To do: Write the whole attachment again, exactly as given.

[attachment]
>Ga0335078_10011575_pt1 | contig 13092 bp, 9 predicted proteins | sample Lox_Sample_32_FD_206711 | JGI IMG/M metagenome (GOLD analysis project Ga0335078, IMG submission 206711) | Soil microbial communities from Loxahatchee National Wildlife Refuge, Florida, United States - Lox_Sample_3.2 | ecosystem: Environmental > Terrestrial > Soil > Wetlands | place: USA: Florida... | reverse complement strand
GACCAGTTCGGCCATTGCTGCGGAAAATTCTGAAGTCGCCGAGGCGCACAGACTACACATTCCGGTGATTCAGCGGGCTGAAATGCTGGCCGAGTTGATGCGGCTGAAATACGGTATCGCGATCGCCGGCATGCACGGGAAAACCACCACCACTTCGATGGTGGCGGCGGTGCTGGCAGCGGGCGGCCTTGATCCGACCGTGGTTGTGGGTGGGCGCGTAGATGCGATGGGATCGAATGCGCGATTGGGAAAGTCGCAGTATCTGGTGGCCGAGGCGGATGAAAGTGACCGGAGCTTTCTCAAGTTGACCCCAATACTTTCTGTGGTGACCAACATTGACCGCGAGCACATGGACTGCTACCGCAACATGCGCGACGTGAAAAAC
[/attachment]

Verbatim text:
>Ga0335078_10011575_pt1 | contig 13092 bp, 9 predicted proteins | sample Lox_Sample_32_FD_206711 | JGI IMG/M metagenome (GOLD analysis project Ga0335078, IMG submission 206711) | Soil microbial communities from Loxahatchee National Wildlife Refuge, Florida, United States - Lox_Sample_3.2 | ecosystem: Environmental > Terrestrial > Soil > Wetlands | place: USA: Florida... | reverse complement strand
GACCAGTTCGGCCATTGCTGCGGAAAATTCTGAAGTCGCCGAGGCGCACAGACTACACATTCCGGTGATTCAGCGGGCTGAAATGCTGGCCGAGTTGATGCGGCTGAAATACGGTATCGCGATCGCCGGCATGCACGGGAAAACCACCACCACTTCGATGGTGGCGGCGGTGCTGGCAGCGGGCGGCCTTGATCCGACCGTGGTTGTGGGTGGGCGCGTAGATGCGATGGGATCGAATGCGCGATTGGGAAAGTCGCAGTATCTGGTGGCCGAGGCGGATGAAAGTGACCGGAGCTTTCTCAAGTTGACCCCAATACTTTCTGTGGTGACCAACATTGACCGCGAGCACATGGACTGCTACCGCAACATGCGCGACGTGAAAAAC